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In August 2001, Sen. Orrin Hatch rolled out a bill, The Dream Act, to allow children of undocumented immigrants to remain in the United States and create a path to permanent residency for those who stay out of trouble and earn a high school diploma.

That same month, a 6-year-old boy named Patricio arrived in Utah from Argentina.

Patricio's father worked in the airline industry, but with the Argentine government and economy in turmoil and the promise of a job, they sold what they had to buy tickets to Utah and the hope of a new life in the United States.

Within weeks of their arrival, four airliners were hijacked and crashed in the most lethal terrorist attack in U.S. history, and the prospect of a foreigner landing work in the airline industry disappeared.

With nothing to return home to, Patricio's family members, who are Mormon, stayed and worked and built a new life. Eventually, their visas lapsed and they joined the ranks of undocumented immigrants.

Patricio grew up, learned English, got good grades and graduated from high school. But unable to work legally, paying for a college education seemed out of reach.

"I'd done everything right," Patricio told me this week. "I had no idea how I was going to pay for it, because I couldn't legally work. College is already expensive."

That changed in 2012, when then-President Barack Obama took an executive action to create Deferred Action for Childhood Arrivals, a policy that closely mirrored Hatch's Dream Act allowing young people like Patricio, who came to this country without any say in the matter, to work and attend college without fear of deportation.

"It completely changed Dreamers' lives," Patricio said. "I was stuck, and I felt like I had a lot to contribute and continuing my education and developing myself professionally and academically — but we were blocked from doing that until President Obama signed the executive order that allowed me to have a job and that just changed everything."

Today, Patricio, 23, works at a wealth management firm. He will get his political science degree this summer, and is preparing to apply to law school. He hopes to get his law degree, become a full citizen and perhaps run for office.

More than 10,000 young people in Utah with dreams like Patricio's and 800,000 nationwide signed up, were heavily vetted and approved for the DACA program.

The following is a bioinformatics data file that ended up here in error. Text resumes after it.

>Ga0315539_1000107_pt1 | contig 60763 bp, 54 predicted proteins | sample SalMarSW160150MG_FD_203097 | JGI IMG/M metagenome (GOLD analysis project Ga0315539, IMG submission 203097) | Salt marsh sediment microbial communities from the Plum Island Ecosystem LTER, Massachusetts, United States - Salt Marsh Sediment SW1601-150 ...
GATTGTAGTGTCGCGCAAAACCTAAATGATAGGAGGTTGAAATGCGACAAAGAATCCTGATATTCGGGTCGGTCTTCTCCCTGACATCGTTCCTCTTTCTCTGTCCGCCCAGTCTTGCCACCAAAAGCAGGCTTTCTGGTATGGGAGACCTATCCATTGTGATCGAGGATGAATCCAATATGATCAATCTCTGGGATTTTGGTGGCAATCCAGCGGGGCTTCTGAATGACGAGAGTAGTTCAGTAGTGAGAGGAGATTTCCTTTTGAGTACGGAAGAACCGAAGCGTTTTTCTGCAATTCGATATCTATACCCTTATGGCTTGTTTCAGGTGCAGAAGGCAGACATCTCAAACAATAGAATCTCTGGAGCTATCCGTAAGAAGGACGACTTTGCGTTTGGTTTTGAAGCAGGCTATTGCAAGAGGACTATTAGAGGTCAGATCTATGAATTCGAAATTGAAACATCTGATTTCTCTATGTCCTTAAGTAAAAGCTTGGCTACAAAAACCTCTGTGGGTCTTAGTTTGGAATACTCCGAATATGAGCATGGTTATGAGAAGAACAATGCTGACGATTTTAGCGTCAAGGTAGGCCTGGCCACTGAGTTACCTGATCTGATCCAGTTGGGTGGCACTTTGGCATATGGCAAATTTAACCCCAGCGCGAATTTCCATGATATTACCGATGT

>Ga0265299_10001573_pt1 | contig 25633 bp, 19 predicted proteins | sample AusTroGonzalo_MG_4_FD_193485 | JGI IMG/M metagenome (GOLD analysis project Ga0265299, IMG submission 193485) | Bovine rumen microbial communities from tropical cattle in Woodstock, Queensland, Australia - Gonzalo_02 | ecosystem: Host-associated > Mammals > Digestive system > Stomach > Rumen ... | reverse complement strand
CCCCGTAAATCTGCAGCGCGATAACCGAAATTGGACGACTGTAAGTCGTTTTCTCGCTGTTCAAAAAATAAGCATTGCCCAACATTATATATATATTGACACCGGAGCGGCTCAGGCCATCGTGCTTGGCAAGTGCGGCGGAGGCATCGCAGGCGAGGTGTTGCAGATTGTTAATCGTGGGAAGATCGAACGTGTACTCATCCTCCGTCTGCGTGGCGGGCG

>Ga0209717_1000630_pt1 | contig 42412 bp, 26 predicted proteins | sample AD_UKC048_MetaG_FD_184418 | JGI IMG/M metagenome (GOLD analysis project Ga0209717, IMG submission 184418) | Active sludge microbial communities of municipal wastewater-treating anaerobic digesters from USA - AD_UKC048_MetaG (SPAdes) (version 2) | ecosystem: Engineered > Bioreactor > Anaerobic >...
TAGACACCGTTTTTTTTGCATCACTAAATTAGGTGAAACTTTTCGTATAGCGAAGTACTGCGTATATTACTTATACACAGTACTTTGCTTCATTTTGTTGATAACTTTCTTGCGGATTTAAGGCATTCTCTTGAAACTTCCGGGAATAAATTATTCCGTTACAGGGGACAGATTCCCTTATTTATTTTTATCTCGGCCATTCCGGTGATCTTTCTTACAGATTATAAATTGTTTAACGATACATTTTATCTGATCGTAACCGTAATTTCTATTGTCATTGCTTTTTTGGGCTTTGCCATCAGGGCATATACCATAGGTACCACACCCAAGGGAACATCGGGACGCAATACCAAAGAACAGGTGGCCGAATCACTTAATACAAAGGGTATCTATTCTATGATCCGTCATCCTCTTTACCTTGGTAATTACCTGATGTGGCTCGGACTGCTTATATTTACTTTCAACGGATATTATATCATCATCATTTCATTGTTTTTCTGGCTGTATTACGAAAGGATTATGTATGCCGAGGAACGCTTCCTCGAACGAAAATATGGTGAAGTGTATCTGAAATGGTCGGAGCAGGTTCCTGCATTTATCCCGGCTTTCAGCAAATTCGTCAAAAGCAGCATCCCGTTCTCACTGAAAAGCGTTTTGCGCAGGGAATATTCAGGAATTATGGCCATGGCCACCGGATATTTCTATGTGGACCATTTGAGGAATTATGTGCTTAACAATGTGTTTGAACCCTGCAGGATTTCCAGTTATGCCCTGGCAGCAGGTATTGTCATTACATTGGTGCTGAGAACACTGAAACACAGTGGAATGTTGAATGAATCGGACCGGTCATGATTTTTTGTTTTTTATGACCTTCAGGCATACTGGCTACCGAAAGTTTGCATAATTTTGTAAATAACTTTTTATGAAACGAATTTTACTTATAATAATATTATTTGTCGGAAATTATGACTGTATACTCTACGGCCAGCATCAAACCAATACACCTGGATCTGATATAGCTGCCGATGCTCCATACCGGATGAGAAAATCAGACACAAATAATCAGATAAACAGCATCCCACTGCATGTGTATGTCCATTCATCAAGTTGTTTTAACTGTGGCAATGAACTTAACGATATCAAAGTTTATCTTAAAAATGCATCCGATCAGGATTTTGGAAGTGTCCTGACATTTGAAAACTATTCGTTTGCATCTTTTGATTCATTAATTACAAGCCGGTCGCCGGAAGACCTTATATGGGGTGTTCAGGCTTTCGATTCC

Their future is now in doubt.

In February, President Donald Trump issued a series of executive orders to crack down on undocumented immigrants, causing a wave of panic in immigrant communities amid reports of raids and roundups across the country.

He left the DACA program in place, at least for now, saying it "will be addressed in future guidance."

"There's definitely uncertainty," said Patricio, who asked that I only use his first name because of concerns for his family with the stepped-up enforcement and deportations. "We have no idea if [Trump] is going to wake up tomorrow and repeal DACA and I go into work and they say I can't work for them."

A bipartisan group of members of Congress have introduced legislation known as The Bridge Act which would make DACA law, provide a provisional protected status for three years and afford some level of security for the thousands affected.

It has the backing of several pro-immigrant groups, as well as leaders in the technology community, including the likes of Facebook founder Mark Zuckerberg and Microsoft founder Bill Gates. They have helped launch, to urge representatives and senators to pass The Bridge Act as well as comprehensive immigration reform — although Congress almost certainly lacks the courage or functionality to tackle that one in my lifetime.

The argument is that these young people are, in many cases, the kind of innovators and achievers that let the technology industry thrive in the United States. will be opening a Utah chapter this month, and Hatch is sponsoring one of the group's top priorities — a bill to simplify the work visa process for technology jobs.

Unfortunately, so far just one Utah member of Congress has mustered the courage to sign on as a co-sponsor of The Bridge Act — Rep. Chris Stewart joined on Tuesday — and they have opposed The Dream Act in the past.

None of the remaining five members responded Tuesday to a request for comment regarding The Bridge Act.

It's most galling that Hatch — the original patron of Utah's Dreamers — is AWOL on the issue.

One of my early assignments as a new reporter working in Washington, D.C., was to cover the news conference in which Hatch, flanked by Dreamers and university officials from Utah, promoted The Dream Act.

"Though these children have built their lives here, they have no possibility of achieving and living the American dream," Hatch said on the Senate floor in 2002. "What a tremendous loss to our society."

What changed?

Well, that "tremendous loss to our society" proved less important to Hatch than the potential loss of his Senate seat. Faced with a right-wing backlash over a program that got branded as "amnesty," Hatch abandoned his principles in favor of his own political survival.

It's not too late for Hatch and the rest of Utah's delegation to choose principles over pandering. For tens of thousands of young people like Patricio, it has the potential to change their world. And ours. Twitter: @RobertGehrke